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HeyZeus

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I’m after some advice on temperature control. My fermenter sits on a heat pad in a fridge which is controlled by a digital temperature controller thermostat. The fridge kicks in when the temperature is getting too hot and the heat pad kicks in when too cool. I have the thermostat sensor submerged inside the fermenter. Going by the recommended or ideal temperature of the yeast what should I set the fluctuation difference to on my thermostat? Should I set it so it’s bang on the recommended temperature without any fluctuation or is there room for a certain amount of fluctuation before the yeast starts producing unwanted flavors? If I have it set so there’s no fluctuation, I’m presuming there will be a lot of switching on and off between the heat pad and fridge which probably isn’t ideal for the life of the appliance.
 

McKnuckle

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I use a +1ºF delta from the controller's set point. This means if the controller is set to 63º, the beer will warm up to 64º before the cooling kicks in. It can over-shoot a bit and drop to, say, 62.5º. I may have that inadvertently set now that I think about it, but it's hardly a problem. I consider 64º the target fermentation temp, so in essence I'm setting the controller one degree below that.

Unwanted flavors are more likely at the extremes of whatever range the yeast strain prefers, and then only in the first 72 hours of fermentation.

I have never tried to heat beer that's in the fridge. It seems counter-intuitive. The natural tendency of the fermentation is to generate heat, and my fermentation fridge is in a room that's warm. So allowing the beer to slowly drift back up to the set point of the controller is the way I choose to let things roll.

I also have a second fermentation area that gets the reverse treatment - it's an insulated chamber in my cold garage. I only use a heating pad in there, and use it for fermenting lager. Same rule applies: -1ºF delta from the set point, so if I set the controller to 50º, the beer drops to 49º before the heat kicks in.
 
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HeyZeus

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I use a +1ºF delta from the controller's set point. This means if the controller is set to 63º, the beer will warm up to 64º before the cooling kicks in. It can over-shoot a bit and drop to, say, 62.5º. I may have that inadvertently set now that I think about it, but it's hardly a problem. I consider 64º the target fermentation temp, so in essence I'm setting the controller one degree below that.

Unwanted flavors are more likely at the extremes of whatever range the yeast strain prefers, and then only in the first 72 hours of fermentation.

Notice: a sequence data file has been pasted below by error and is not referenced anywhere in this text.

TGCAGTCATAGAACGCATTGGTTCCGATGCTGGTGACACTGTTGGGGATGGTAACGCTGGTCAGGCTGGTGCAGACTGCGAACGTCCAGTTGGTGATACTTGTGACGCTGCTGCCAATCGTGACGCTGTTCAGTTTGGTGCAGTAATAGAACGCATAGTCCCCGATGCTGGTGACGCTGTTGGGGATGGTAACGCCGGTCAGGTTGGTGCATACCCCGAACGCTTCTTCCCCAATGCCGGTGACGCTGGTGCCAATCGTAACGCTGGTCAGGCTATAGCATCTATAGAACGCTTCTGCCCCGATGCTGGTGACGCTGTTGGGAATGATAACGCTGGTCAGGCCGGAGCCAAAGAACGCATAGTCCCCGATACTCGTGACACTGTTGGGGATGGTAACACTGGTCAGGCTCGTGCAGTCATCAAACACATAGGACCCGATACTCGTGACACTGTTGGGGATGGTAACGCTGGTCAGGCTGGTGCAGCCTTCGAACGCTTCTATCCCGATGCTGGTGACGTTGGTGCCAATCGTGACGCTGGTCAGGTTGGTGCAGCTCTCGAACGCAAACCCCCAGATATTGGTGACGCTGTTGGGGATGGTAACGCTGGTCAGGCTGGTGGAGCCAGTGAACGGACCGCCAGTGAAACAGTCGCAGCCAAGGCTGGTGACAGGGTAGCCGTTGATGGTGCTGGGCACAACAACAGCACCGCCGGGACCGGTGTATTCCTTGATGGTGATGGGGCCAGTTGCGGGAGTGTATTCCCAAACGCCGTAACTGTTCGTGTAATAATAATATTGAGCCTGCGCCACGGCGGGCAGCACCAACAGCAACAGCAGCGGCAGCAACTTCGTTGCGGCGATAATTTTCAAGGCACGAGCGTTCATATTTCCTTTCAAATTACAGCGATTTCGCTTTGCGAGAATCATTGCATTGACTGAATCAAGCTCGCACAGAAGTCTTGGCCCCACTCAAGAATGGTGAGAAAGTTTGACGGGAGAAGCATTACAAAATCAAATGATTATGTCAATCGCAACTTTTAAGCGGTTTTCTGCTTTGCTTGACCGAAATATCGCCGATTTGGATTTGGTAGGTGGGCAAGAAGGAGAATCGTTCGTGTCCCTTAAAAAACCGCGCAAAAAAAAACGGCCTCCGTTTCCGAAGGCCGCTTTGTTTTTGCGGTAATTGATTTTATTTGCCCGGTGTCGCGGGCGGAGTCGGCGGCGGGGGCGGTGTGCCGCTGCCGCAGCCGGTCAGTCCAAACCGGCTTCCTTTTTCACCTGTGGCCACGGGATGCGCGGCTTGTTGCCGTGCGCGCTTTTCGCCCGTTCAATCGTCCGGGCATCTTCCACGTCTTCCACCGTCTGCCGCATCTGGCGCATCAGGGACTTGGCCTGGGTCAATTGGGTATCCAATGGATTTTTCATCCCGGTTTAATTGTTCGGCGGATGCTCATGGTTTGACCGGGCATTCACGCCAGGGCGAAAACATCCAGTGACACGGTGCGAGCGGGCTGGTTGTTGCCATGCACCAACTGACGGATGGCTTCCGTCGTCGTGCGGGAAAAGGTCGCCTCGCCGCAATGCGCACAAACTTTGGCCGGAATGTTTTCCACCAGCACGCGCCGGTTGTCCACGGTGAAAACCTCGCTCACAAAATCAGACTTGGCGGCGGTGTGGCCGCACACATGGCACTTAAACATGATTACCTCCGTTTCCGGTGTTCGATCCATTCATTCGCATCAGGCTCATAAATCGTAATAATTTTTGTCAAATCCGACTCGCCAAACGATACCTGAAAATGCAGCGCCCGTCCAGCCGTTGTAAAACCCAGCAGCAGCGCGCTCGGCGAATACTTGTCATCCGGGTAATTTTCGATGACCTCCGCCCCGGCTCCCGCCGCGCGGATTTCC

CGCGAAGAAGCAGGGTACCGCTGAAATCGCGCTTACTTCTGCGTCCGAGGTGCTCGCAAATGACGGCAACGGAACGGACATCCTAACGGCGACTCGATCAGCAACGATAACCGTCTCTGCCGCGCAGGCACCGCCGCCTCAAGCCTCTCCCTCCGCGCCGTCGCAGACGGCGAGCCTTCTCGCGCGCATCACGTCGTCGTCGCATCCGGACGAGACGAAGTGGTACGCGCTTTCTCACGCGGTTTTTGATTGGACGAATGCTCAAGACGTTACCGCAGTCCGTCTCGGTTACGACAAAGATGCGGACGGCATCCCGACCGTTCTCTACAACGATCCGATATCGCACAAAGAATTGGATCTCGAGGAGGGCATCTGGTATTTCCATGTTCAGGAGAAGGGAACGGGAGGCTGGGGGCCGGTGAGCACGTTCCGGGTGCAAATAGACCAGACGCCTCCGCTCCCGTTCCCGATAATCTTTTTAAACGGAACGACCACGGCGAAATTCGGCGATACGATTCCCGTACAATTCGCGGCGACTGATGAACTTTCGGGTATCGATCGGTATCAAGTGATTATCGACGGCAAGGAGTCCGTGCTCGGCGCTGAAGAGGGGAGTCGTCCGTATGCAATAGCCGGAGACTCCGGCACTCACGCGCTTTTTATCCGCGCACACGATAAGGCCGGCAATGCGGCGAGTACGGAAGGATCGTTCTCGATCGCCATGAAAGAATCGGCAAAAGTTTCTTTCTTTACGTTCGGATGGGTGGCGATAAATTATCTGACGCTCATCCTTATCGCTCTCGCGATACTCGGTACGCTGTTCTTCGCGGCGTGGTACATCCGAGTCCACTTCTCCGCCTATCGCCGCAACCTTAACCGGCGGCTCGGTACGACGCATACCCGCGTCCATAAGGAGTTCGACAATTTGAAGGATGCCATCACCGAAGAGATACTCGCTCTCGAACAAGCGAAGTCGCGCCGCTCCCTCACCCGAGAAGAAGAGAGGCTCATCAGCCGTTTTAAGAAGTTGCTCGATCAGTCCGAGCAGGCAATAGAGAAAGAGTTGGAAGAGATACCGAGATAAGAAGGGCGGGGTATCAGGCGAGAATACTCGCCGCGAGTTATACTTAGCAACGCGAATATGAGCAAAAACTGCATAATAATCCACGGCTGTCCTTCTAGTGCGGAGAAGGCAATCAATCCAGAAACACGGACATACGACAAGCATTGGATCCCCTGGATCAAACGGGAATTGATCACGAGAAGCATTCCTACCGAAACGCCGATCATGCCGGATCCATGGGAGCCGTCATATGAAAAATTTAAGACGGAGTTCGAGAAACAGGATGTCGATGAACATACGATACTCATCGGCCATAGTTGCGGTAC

I have never tried to heat beer that's in the fridge. It seems counter-intuitive. The natural tendency of the fermentation is to generate heat, and my fermentation fridge is in a room that's warm. So allowing the beer to slowly drift back up to the set point of the controller is the way I choose to let things roll.
Thanks for your advice, it was helpful. 👍

I assumed that keeping the fermentation temperature close to your desired temperature was the safest bet. I have read that the activity of the yeast can raise the temperature of the brew within the first 72 hours so I guess that's the most critical time to keep temperature regulation tight.
 

McKnuckle

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There is nothing wrong with keeping a tighter tolerance on the control, other than - as you mentioned - wear on the electronics. You can definitely relax, though, about a degree or two of drift. In fact, even in the fermenter itself there's likely to be some temperature heterogeneity.

I also keep temp probes on the outside wall of the fermenter, under a layer of thick insulation, held on by a bungee cord. I run a tight ship when it comes to cold side O2, and don't want anything in the beer at that point, or any unnecessary seal compromises.
 

eric19312

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My fermentor is in a stand up freezer in my garage. Depending on time of year I may need cooling or heat or both. For example this last week has been a little unseasonably warm in my area and some cooling has been needed. But fermentation activity has slowed and this morning was about 20F outside I am pretty sure heat was called for during the night to keep temp from falling out of target range.

My controller requires minimum of 1 degree F difference between cooling set point (CSP) and heating set point (HSP). I use that most of the time. It also lets me control maximum and minimum temperature of the air in the freezer which prevents overshoot. I set those to about 10F on either side of the CSP. I've also got an always on fan in the freezer to keep the air mixed and to improve heat transfer between the air and the fermentor.

I don't set the difference between CSP and HSP to 1F is when I am looking for the temperature to free rise. Then I will leave HSP at current temperature and increase CSP to target....might be 5-10F higher than current depending on beer. Once the temp reaches the target I will then increase HSP to 1F below that to keep beer from cooling down on its own as yeast activity slows but before I am ready.

Agree with @McKnuckle that your dangling the probe in the beer sounds not ideal. Either a thermowell or taped to the wall of the fermentor with insulation over is going to work better. Having done both, taping to the side is probably every bit as good as thermowell and easier.
 
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